Facebook Tackles Fake News Stories
The following four steps are the beginning of Facebook’s plan to combat the fake news epidemic, believed to have influenced the US elections.
Published: Monday, December 19th 2016
After the recent American elections, Facebook came under heavy fire for not curbing the spread of fake news stories, which many people believe contributed to Hillary Clinton not winning.
Facebook, at first, denied claims that false news stories may have played any role in the outcome. But, later admitted that false news stories were a widespread problem. At that stage, the company stated that it would develop a plan to combat fake news. Yet, other than lots of planning, no concrete changes were seen...until now.
The Solution To Stopping Fake News
On December 15, Facebook issued the following press release from Adam Mosseri, VP, News Feed:
"We’re committed to doing our part. Today we’d like to share some updates we’re testing and starting to roll out.
We believe in giving people a voice. We realise that we cannot become arbiters of truth ourselves, so we’re approaching this problem carefully. We’ve focused our efforts on the worst of the worst, on the clear hoaxes spread by spammers for their own gain, and on engaging both our community and third party organizations.
The work falls into the following four areas. These are just some of the first steps we’re taking to improve the experience for people on Facebook. We’ll learn from these tests, and iterate and extend them over time."
1. Easier Reporting
Facebook says that they're testing several ways to make it easier to report a hoax if you see one on the site. Reporting a hoax can be done by clicking the upper right hand corner of a post.
The company says that they've relied heavily on the Facebook community for help and that this can help them detect more fake news.
2. Flagging Stories As Disputed
Facebook has also started a program which works with third-party fact checking organisations that are signatories of Poynter’s International Fact Checking Code of Principles.
According to Facebook, they'll use the reports from the Facebook community, along with other signals, which the company does not clarify or define, to send stories to these organisations. If the fact checking organisations identify a story as fake, it will get flagged as disputed and there will be a link to the corresponding article explaining why. Stories that have been disputed may also appear lower in the News Feed.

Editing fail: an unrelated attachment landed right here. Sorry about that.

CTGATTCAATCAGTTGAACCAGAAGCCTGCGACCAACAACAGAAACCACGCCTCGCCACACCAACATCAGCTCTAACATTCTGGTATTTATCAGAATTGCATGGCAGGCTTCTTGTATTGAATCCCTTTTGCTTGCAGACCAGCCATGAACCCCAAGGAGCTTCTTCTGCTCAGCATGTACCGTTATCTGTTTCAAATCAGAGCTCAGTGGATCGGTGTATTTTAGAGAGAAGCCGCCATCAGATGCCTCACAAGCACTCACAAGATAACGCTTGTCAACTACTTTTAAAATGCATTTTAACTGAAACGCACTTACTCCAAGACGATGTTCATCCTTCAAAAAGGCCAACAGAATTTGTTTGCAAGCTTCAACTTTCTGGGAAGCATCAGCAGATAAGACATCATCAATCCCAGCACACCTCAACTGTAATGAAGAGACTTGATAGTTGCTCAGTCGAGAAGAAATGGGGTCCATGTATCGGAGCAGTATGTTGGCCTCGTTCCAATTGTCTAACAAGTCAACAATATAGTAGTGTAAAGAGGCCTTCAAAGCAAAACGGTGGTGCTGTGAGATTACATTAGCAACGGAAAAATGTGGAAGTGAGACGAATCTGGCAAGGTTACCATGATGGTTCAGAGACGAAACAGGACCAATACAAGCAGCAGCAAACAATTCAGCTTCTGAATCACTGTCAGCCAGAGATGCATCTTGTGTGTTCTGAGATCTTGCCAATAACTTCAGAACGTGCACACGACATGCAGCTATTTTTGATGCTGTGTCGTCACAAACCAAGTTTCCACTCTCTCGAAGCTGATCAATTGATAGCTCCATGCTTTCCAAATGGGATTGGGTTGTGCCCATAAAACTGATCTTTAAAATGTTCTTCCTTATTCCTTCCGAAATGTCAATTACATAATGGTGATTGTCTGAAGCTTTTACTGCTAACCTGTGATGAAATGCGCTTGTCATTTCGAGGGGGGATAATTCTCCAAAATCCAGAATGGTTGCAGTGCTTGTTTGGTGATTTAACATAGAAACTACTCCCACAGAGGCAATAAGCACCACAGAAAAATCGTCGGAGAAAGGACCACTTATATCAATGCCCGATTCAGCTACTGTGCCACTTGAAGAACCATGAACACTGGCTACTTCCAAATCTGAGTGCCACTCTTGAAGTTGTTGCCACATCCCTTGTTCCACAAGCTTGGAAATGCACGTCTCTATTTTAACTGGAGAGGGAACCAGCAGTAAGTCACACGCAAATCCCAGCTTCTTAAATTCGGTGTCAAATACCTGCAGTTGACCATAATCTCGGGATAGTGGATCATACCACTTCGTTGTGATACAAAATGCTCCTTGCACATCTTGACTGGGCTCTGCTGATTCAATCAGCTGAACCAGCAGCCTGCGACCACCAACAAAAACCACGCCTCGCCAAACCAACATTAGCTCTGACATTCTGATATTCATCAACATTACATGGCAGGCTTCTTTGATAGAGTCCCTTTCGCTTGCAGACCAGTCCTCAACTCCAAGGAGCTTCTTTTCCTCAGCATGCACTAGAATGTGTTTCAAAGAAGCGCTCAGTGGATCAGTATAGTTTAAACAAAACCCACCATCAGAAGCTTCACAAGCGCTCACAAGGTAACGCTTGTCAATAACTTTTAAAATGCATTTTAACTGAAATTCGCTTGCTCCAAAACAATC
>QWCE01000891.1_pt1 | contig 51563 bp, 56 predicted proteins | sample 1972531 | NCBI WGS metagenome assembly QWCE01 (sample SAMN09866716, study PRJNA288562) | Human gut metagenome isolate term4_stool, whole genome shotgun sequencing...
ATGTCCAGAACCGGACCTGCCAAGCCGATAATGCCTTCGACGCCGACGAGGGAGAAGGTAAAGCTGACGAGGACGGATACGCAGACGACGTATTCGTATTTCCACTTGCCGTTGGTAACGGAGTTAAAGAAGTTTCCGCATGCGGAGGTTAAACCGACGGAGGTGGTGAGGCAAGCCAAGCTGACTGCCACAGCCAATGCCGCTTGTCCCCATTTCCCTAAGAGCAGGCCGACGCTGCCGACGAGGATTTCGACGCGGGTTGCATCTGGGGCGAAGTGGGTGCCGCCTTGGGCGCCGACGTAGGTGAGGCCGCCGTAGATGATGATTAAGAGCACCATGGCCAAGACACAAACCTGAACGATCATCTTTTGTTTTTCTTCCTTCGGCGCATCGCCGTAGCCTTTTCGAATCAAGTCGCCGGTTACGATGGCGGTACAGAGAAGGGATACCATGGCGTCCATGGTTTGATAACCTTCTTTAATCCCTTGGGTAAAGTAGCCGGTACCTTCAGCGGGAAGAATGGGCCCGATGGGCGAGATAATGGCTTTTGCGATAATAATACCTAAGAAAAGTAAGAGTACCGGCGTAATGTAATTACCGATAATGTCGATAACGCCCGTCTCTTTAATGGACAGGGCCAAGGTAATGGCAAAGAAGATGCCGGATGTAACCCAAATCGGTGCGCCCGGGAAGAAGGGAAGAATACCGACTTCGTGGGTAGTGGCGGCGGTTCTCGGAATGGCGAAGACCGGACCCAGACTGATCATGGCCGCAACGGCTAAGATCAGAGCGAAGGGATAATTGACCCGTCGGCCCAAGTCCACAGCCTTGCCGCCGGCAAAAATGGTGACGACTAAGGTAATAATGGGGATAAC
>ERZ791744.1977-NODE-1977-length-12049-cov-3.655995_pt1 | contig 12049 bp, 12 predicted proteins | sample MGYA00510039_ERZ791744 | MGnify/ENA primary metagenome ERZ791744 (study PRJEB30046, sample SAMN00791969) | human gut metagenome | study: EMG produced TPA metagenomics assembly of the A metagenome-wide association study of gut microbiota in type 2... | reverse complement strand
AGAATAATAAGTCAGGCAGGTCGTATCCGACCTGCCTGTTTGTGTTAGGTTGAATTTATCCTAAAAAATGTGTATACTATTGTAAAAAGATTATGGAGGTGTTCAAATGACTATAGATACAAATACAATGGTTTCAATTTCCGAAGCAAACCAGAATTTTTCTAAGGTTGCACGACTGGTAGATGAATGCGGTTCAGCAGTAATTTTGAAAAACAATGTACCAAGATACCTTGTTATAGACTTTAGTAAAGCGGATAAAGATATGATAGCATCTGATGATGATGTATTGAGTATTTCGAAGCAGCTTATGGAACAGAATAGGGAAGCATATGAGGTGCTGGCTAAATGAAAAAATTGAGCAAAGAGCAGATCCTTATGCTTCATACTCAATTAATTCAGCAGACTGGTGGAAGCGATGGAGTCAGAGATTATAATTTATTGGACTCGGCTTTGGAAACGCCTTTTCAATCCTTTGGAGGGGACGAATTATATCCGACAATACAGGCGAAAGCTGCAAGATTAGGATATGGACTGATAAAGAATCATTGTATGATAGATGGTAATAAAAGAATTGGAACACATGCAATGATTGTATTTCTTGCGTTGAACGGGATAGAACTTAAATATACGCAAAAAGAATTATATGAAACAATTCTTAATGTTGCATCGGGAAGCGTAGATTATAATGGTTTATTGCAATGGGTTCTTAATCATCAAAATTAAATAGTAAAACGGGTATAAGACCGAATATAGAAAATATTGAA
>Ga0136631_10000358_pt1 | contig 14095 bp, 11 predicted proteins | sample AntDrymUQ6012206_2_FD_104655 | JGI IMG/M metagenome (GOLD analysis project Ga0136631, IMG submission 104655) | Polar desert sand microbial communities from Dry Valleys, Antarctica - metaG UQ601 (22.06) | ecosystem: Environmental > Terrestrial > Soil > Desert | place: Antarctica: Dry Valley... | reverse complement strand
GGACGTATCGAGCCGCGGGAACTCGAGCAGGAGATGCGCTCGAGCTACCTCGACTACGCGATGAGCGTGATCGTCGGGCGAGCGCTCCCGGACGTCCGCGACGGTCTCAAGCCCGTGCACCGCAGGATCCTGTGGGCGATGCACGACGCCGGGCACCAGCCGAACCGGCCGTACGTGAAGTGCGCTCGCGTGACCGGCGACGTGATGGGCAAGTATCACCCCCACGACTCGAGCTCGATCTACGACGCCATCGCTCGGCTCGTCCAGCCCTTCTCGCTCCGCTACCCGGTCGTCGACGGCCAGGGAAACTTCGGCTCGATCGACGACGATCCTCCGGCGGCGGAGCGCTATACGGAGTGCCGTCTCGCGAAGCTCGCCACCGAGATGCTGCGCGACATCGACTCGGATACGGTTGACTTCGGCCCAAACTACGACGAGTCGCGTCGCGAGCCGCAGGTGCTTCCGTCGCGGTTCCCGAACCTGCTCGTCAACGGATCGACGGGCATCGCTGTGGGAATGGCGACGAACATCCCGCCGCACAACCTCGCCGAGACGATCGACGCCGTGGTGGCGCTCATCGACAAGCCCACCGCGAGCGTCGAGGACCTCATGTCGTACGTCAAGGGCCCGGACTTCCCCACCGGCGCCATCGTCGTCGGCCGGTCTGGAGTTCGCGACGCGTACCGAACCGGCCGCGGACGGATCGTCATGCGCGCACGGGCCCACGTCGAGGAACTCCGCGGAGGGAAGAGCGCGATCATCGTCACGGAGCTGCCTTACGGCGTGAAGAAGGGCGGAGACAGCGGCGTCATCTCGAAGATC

It will still be possible to share these stories, but you will see a warning that the story has been disputed as you share.
Once a story is flagged, it can’t be made into an ad and promoted, either.
3. Informed Sharing
Facebook says that they've found that if reading an article makes people significantly less likely to share it, then that may be a sign that a story has misled people in some way. They're going to be using that "barometer" as part of an article's ranking. This will help determine whether or not that article could be classified as fake or a hoax.
4. Disrupting Financial Incentives For Spammers
A lot of fake news is financially motivated. Spammers make money by masquerading as well-known news organisations. Posting hoaxes that get people to visit to their sites, which are often mostly ads.
To combat this, Facebook says that they're putting several initiatives in place to reduce the financial incentives:
- On the buying side, they’ve eliminated the ability to spoof domains, which the company hopes will reduce the prevalence of sites that pretend to be real publications.
- On the publisher side, they're analysing publisher sites to detect where policy enforcement actions might be necessary.
Facebook says that "it’s important to us that the stories you see on Facebook are authentic and meaningful. We’re excited about this progress, but we know there’s more to be done. We’re going to keep working on this problem for as long as it takes to get it right."